At his facility, Wentz uses a round pen for training purposes, something he recommended graziers who are training dogs should have to keep everything under control during a training session. It has proved especially useful for the handlers he has worked with as most of them are hobbyists who train their stock dogs for competition.

“It takes a fair amount of time to train one, but try to stack the deck in your favor from the beginning by selecting the right dog,” he said. “Then the trick is raising the dogs properly.”

Wide variation seen in sheep, goat sales

RICE LAKE — The market for sheep and goats is strong, but prices and the needs of buyers for ethnic markets can vary widely, according to Al Stager, market manager at Equity Cooperative Livestock Sales in Barron.

“It all depends on what buyers come in,” says Stager, who launched a monthly sheep and goat sale last May after elimination of the Equity lamb pool. “There’s no consistency, and it can change quickly. I cannot tell you what the markets are.”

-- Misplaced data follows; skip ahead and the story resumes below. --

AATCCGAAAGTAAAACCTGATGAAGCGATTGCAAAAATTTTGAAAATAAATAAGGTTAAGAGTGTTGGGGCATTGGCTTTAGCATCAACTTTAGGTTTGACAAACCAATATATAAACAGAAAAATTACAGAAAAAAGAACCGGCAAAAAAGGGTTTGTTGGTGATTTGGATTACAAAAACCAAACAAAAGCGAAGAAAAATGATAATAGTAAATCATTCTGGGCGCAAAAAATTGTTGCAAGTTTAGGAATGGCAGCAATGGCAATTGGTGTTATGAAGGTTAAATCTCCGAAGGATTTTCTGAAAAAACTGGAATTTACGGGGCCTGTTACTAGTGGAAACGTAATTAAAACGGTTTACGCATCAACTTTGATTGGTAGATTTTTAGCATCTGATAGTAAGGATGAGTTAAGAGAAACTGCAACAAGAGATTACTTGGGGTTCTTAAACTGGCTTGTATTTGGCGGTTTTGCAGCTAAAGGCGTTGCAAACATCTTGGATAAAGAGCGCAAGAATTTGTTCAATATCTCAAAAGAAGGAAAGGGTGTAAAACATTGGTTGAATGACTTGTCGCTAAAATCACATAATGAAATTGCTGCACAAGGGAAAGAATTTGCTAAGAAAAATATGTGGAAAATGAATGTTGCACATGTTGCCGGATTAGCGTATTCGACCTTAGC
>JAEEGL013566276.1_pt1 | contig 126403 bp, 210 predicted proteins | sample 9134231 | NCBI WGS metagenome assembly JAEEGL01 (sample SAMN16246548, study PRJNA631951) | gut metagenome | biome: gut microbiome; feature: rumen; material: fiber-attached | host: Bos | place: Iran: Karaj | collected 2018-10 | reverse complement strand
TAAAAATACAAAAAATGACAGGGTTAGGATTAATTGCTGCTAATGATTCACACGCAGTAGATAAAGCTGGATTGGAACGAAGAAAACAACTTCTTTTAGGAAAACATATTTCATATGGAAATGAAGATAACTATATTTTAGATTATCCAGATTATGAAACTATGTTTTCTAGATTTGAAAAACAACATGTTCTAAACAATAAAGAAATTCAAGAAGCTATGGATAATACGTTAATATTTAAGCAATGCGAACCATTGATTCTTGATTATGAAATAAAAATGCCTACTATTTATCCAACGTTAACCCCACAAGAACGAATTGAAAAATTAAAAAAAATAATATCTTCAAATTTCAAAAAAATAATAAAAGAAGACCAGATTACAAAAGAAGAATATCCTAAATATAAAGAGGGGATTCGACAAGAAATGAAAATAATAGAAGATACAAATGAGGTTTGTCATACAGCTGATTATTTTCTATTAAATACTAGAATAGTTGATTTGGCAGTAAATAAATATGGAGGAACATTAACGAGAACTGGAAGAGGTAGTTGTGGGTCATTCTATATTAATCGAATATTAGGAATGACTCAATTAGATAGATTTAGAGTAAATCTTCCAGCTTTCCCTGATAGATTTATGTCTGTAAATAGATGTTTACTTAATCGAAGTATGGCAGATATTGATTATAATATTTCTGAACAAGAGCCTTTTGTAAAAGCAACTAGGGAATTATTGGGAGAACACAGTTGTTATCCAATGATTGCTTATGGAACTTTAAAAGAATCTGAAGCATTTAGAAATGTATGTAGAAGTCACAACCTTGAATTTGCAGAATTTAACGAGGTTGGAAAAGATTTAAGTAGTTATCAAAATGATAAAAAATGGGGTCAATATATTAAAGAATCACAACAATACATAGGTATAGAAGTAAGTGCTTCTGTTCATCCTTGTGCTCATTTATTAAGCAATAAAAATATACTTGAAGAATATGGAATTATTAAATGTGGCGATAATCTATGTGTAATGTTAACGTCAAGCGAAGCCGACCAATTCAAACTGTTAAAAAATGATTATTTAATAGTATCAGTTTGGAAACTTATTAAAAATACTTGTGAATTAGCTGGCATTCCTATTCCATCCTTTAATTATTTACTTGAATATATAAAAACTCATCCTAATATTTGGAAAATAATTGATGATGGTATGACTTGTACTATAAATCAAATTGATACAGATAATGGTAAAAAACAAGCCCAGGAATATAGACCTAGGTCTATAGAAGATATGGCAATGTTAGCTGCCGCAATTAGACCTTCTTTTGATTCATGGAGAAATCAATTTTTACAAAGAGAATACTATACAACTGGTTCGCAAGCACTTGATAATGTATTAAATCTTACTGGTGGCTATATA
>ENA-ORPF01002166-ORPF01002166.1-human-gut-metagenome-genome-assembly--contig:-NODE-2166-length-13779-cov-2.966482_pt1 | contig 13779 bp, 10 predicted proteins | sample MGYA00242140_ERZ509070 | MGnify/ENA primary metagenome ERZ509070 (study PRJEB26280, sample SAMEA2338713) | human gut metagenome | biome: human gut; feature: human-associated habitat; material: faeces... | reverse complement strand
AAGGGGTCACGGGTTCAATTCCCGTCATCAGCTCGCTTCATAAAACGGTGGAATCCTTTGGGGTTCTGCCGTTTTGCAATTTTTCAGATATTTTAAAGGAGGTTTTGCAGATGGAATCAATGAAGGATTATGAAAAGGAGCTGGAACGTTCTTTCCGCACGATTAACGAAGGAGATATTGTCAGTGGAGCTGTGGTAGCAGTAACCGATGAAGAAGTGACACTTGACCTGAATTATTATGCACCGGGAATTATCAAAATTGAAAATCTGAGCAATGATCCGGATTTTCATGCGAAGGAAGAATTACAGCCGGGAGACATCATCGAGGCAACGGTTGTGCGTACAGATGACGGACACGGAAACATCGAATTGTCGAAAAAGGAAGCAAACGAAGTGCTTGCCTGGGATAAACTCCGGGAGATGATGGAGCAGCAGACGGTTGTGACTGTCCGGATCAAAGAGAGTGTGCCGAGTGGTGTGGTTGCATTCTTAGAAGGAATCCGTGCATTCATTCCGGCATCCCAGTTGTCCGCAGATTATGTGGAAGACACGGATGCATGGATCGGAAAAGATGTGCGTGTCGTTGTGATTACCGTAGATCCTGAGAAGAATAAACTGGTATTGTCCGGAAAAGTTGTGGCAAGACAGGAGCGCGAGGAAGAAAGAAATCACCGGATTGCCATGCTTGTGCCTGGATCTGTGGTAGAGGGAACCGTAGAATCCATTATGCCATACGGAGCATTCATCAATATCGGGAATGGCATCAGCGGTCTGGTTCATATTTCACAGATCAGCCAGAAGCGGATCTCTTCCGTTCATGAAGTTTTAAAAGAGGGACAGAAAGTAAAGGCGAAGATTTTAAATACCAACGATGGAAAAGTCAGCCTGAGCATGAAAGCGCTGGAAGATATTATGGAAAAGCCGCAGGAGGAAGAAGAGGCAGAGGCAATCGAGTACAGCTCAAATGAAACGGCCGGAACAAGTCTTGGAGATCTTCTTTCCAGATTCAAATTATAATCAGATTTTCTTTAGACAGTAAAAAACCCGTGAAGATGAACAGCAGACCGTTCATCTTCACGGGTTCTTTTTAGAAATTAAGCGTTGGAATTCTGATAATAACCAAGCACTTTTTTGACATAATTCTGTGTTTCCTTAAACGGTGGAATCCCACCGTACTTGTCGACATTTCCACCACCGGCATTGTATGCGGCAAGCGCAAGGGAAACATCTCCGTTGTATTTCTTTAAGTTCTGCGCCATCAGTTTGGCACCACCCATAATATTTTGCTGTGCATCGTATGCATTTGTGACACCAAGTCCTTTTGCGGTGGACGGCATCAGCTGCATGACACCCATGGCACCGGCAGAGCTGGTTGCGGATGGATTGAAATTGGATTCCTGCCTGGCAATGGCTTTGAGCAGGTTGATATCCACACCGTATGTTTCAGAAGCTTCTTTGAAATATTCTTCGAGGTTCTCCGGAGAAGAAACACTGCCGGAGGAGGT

Speaking Feb. 2 at the Indianhead Sheep and Goat Breeders Association’s Small Ruminant Clinic and Trade Show in Rice Lake, Stager said it pays for producers to watch the ethnic markets and holidays, and call ahead before bringing animals in to sell.

“If you’re marketing your lambs and want real top prices, pay attention to a lot of the different events going on,” he said.

Going into Easter, the market wants 70- to 80-pound animals for the ethnic market, he said. In July, buck lambs are sought for the Muslim holiday of Ramadan. Ethnic markets tend to want intact males, and they’re worth more at certain times; at other times, they’re discounted. Stager said Barron has various regular buyers coming from the Twin Cities area.

“They’re looking to buy and not scared to spend money,” he said.